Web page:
Hubris in Oedipus

Categories: Oedipus

Oedipus the King is considered one of the greatest classical tragedies ever written. When Sophocles wrote this great play, he followed the concept of tragedy which dictated that the tragic hero should embody a tragic flaw in his character which acts as a motivation for the character’s eventual downfall. In Oedipus the King, the tragic flaw of the play’s hero, Oedipus, is centered on the concept of hubris, or excessive and destructive pride.

Oedipus, through his pride, ultimately experiences the worst tragedies that can befall an individual; however, if the events of the play are examined closely, each of the tragic events can in some way be connected to Oedipus’ pride.

One key example (in the myth of Oedipus which provided background for the play) is when Oedipus unknowingly murders his own father.

Despite being warned by the oracle that he was destined to “shed with his own hand” his father’s blood, Oedipus quarrels with Laius on the road to Thebes over whose wagon had the right-of-way and his ultimate anger fueled by hubris led Oedipus to unwittingly murder his own father.

After solving the Sphinx’s riddle and unknowingly marrying his own mother, Oedipus, as King, must face a plague which is threatening Thebes. The plague was sent as a form of revenge by the gods because of Laius’s murder. To help him find out the reason behind the plague, Oedipus consults a prophet named Tiresias, who is blind. When the prophet warns Oedipus to stop seeking the true murderer of Laius, Oedipus’s pride leads him to suspect Tiresias of treachery and dishonesty.

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Even though Oedipus has been warned all along about hsi destiny, he continues to try to control fate and therefore becomes further and further entangled in tragedy. It is his excessive pride that drives him to refuse to listen to the wisdom of those around him, even prophets. Eventually, Oedipus says during the play that he is superior to the gods, and this is a blatant expression of his hubris:“You pray to the gods? Let me grant your prayers” (Oedipus, 254).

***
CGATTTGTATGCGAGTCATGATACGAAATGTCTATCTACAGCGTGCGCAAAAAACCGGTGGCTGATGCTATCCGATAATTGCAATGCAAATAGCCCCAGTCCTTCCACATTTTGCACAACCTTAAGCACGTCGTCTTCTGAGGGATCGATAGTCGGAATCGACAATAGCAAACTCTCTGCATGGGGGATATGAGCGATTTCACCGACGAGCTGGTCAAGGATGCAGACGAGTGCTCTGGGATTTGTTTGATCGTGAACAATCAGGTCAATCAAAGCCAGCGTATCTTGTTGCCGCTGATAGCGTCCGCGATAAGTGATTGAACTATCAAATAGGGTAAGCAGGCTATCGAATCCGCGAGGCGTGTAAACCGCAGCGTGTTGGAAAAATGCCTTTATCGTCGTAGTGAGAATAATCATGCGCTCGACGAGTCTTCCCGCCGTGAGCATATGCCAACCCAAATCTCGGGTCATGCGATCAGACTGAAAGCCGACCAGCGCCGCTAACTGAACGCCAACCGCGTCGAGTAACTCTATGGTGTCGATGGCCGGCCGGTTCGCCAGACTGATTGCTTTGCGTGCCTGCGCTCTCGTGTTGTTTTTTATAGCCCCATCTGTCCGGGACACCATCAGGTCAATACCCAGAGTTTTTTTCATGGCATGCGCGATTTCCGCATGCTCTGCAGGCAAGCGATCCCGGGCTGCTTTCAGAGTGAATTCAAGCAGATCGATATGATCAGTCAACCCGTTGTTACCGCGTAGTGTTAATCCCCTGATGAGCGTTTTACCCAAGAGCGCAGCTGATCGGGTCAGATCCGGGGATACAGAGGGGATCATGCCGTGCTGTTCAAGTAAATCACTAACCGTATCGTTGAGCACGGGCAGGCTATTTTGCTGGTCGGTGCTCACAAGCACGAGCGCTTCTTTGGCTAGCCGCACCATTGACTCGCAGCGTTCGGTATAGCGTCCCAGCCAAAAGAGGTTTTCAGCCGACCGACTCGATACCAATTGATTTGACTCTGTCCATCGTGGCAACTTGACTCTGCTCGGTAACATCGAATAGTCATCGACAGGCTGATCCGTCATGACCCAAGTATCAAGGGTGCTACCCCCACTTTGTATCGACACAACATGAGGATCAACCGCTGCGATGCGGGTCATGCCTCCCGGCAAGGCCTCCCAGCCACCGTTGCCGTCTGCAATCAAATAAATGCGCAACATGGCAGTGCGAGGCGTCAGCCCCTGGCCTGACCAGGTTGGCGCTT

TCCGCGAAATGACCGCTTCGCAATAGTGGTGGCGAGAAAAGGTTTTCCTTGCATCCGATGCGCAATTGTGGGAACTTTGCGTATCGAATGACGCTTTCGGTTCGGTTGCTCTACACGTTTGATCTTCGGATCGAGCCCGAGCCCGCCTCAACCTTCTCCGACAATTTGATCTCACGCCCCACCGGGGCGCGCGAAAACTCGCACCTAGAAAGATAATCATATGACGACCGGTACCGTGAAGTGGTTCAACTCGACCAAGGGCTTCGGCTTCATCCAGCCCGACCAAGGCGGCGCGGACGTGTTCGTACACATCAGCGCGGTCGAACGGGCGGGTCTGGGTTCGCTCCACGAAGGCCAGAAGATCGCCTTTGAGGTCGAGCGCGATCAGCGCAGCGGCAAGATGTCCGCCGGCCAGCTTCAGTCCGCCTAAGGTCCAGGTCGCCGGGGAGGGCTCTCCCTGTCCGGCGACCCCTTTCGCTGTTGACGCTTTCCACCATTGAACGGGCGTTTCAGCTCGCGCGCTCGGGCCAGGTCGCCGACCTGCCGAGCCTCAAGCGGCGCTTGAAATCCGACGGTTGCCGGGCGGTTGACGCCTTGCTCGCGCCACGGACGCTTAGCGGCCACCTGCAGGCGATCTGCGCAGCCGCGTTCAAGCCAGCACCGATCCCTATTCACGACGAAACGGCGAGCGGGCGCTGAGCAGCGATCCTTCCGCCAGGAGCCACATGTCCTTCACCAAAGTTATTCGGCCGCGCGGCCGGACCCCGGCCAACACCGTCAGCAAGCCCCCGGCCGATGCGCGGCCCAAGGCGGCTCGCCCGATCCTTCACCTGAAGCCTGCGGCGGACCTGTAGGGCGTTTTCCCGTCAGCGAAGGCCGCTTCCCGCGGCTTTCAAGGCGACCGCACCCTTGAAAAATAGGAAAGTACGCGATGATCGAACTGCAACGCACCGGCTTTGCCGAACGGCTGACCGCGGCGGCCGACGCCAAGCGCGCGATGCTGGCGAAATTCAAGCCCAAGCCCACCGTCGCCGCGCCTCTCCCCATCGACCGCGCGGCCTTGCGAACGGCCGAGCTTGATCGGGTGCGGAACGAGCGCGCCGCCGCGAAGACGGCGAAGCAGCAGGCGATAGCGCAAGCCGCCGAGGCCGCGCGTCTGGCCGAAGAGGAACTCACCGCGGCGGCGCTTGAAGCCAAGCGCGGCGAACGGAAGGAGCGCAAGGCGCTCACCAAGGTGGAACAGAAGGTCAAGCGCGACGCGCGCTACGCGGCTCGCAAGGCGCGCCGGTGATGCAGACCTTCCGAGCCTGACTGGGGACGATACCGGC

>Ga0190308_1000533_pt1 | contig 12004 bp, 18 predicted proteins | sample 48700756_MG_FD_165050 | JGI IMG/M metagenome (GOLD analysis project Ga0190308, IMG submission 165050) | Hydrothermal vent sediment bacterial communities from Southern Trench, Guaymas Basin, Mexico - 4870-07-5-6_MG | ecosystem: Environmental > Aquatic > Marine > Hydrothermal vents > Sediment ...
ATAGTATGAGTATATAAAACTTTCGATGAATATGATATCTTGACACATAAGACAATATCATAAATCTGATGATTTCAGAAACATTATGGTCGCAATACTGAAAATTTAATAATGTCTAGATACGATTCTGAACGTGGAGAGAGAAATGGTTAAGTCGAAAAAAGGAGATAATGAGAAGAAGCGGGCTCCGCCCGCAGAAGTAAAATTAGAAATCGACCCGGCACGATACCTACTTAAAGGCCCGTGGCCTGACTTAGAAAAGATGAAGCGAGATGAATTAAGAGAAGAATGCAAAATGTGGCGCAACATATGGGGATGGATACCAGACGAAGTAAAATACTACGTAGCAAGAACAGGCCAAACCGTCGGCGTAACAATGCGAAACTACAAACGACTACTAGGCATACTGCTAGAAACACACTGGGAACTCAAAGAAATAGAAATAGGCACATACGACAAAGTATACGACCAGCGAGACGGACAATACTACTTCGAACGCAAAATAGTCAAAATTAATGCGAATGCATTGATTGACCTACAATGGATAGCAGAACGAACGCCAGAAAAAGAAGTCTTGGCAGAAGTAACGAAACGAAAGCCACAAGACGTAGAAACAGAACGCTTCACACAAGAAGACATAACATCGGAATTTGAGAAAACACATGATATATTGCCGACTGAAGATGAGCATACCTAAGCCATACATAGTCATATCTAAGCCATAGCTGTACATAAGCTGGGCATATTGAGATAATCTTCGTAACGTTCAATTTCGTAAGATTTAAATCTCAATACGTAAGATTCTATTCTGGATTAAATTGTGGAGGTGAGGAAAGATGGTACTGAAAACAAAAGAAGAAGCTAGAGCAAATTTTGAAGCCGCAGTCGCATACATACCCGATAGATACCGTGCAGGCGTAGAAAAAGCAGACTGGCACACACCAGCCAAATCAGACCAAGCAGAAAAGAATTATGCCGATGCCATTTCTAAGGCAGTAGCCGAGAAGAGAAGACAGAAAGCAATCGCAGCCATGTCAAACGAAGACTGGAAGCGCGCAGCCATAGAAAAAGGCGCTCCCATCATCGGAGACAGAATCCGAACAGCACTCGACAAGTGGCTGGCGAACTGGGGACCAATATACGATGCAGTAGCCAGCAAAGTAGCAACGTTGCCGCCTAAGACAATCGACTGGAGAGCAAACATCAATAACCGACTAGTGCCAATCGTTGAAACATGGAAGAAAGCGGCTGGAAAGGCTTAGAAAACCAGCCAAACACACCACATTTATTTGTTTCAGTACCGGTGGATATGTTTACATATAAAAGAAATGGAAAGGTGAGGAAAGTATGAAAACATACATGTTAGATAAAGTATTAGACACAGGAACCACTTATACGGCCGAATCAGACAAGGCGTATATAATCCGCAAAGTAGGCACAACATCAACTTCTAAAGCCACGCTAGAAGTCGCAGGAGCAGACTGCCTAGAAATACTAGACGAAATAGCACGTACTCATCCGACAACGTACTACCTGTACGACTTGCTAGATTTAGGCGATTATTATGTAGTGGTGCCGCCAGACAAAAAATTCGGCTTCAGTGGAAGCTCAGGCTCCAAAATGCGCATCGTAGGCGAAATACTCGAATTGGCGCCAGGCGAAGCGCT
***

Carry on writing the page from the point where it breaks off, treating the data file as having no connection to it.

By saying this, it is clear that Oedipus considers himself even a greater power as king than the god themselves. A central part of the impact of Oedipus’s hubris is the dramatic irony which takes place in the play. The irony of Oedipus not knowing that he has murdered his own father and married his own mother and the irony that he is in fact the one responsible for the plague on Thebes and that his desire to rid the land of Laius’s murderer would lead to himself are all possible because of Oedipus’s extreme pride.

He is oblivious to the possibility that the oracle’s predictions or the words of the blind prophet could indicate anything other than the elevation of his own glory and strength that his eventual tragic fall actually begins simultaneously with his rise to kingship and power, with the audience seeing the irony. The reason that Sophocles created such an ironic level of expression for the extreme hubris of Oedipus was to demonstrate to his audience that a great tragedy is always created by the inner-flaw or weakness of its main character.

The Greeks regarded pride or hubris as one of the most common and dangerous of personal flaws and this play demonstrated for them and also for modern audiences the impact of excessive pride when carried to extreme levels of power and influence, although the lessons learned in the play are also applicable to common people in their everyday lives. By using irony, exaggeration, and an epic scale of symbols, Sophocles was able to present his audience with a frightening portrayal of the negative impacts of hubris or excessive pride.

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Hubris in Oedipus. (2017, Apr 02). Retrieved from

Hubris in Oedipus
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